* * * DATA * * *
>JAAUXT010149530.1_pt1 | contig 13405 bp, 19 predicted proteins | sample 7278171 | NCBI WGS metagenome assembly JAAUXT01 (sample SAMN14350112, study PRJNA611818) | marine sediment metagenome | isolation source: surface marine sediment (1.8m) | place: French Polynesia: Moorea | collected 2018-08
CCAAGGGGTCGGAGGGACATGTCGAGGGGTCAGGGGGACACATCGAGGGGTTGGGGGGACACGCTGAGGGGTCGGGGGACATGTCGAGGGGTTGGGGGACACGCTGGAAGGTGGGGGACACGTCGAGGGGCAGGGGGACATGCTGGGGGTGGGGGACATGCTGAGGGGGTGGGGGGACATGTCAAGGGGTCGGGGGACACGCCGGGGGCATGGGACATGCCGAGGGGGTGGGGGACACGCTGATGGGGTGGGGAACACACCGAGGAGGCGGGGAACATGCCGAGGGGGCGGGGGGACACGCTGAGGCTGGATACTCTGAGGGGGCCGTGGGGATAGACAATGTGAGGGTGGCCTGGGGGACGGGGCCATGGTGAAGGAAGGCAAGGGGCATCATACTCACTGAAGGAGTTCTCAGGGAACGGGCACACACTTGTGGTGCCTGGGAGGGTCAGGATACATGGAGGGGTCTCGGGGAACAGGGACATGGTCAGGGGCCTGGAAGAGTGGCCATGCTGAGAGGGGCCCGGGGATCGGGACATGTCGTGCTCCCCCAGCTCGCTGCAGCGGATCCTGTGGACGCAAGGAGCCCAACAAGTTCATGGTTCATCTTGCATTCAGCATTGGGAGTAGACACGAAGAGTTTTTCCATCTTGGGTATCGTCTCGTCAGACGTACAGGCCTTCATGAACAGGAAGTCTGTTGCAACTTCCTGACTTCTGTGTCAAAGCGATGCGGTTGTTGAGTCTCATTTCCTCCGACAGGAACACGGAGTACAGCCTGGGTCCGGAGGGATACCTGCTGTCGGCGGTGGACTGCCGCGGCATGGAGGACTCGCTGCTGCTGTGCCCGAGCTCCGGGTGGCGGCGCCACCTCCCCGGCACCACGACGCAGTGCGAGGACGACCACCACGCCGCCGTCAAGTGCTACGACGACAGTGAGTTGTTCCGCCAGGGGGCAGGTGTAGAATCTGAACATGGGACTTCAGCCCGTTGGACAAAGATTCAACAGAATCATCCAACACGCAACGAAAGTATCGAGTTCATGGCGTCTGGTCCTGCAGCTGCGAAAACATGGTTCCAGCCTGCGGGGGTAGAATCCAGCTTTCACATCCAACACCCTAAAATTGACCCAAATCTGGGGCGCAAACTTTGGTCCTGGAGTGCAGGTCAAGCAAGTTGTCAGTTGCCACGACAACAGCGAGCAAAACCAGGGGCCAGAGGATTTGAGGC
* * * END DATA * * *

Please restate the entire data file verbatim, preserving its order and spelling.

>JAAUXT010149530.1_pt1 | contig 13405 bp, 19 predicted proteins | sample 7278171 | NCBI WGS metagenome assembly JAAUXT01 (sample SAMN14350112, study PRJNA611818) | marine sediment metagenome | isolation source: surface marine sediment (1.8m) | place: French Polynesia: Moorea | collected 2018-08
CCAAGGGGTCGGAGGGACATGTCGAGGGGTCAGGGGGACACATCGAGGGGTTGGGGGGACACGCTGAGGGGTCGGGGGACATGTCGAGGGGTTGGGGGACACGCTGGAAGGTGGGGGACACGTCGAGGGGCAGGGGGACATGCTGGGGGTGGGGGACATGCTGAGGGGGTGGGGGGACATGTCAAGGGGTCGGGGGACACGCCGGGGGCATGGGACATGCCGAGGGGGTGGGGGACACGCTGATGGGGTGGGGAACACACCGAGGAGGCGGGGAACATGCCGAGGGGGCGGGGGGACACGCTGAGGCTGGATACTCTGAGGGGGCCGTGGGGATAGACAATGTGAGGGTGGCCTGGGGGACGGGGCCATGGTGAAGGAAGGCAAGGGGCATCATACTCACTGAAGGAGTTCTCAGGGAACGGGCACACACTTGTGGTGCCTGGGAGGGTCAGGATACATGGAGGGGTCTCGGGGAACAGGGACATGGTCAGGGGCCTGGAAGAGTGGCCATGCTGAGAGGGGCCCGGGGATCGGGACATGTCGTGCTCCCCCAGCTCGCTGCAGCGGATCCTGTGGACGCAAGGAGCCCAACAAGTTCATGGTTCATCTTGCATTCAGCATTGGGAGTAGACACGAAGAGTTTTTCCATCTTGGGTATCGTCTCGTCAGACGTACAGGCCTTCATGAACAGGAAGTCTGTTGCAACTTCCTGACTTCTGTGTCAAAGCGATGCGGTTGTTGAGTCTCATTTCCTCCGACAGGAACACGGAGTACAGCCTGGGTCCGGAGGGATACCTGCTGTCGGCGGTGGACTGCCGCGGCATGGAGGACTCGCTGCTGCTGTGCCCGAGCTCCGGGTGGCGGCGCCACCTCCCCGGCACCACGACGCAGTGCGAGGACGACCACCACGCCGCCGTCAAGTGCTACGACGACAGTGAGTTGTTCCGCCAGGGGGCAGGTGTAGAATCTGAACATGGGACTTCAGCCCGTTGGACAAAGATTCAACAGAATCATCCAACACGCAACGAAAGTATCGAGTTCATGGCGTCTGGTCCTGCAGCTGCGAAAACATGGTTCCAGCCTGCGGGGGTAGAATCCAGCTTTCACATCCAACACCCTAAAATTGACCCAAATCTGGGGCGCAAACTTTGGTCCTGGAGTGCAGGTCAAGCAAGTTGTCAGTTGCCACGACAACAGCGAGCAAAACCAGGGGCCAGAGGATTTGAGGC